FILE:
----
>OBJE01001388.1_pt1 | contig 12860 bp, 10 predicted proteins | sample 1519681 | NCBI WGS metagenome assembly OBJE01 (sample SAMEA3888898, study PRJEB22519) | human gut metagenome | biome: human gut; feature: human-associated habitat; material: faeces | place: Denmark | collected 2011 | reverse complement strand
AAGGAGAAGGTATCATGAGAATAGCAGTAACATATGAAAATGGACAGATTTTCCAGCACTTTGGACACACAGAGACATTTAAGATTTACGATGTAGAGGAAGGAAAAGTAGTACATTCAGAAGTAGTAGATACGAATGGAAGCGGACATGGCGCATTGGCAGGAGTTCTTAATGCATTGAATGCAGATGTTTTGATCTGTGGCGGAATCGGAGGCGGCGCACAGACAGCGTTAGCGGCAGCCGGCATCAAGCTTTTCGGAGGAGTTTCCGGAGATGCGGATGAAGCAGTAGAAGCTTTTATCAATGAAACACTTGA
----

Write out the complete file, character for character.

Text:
>OBJE01001388.1_pt1 | contig 12860 bp, 10 predicted proteins | sample 1519681 | NCBI WGS metagenome assembly OBJE01 (sample SAMEA3888898, study PRJEB22519) | human gut metagenome | biome: human gut; feature: human-associated habitat; material: faeces | place: Denmark | collected 2011 | reverse complement strand
AAGGAGAAGGTATCATGAGAATAGCAGTAACATATGAAAATGGACAGATTTTCCAGCACTTTGGACACACAGAGACATTTAAGATTTACGATGTAGAGGAAGGAAAAGTAGTACATTCAGAAGTAGTAGATACGAATGGAAGCGGACATGGCGCATTGGCAGGAGTTCTTAATGCATTGAATGCAGATGTTTTGATCTGTGGCGGAATCGGAGGCGGCGCACAGACAGCGTTAGCGGCAGCCGGCATCAAGCTTTTCGGAGGAGTTTCCGGAGATGCGGATGAAGCAGTAGAAGCTTTTATCAATGAAACACTTGA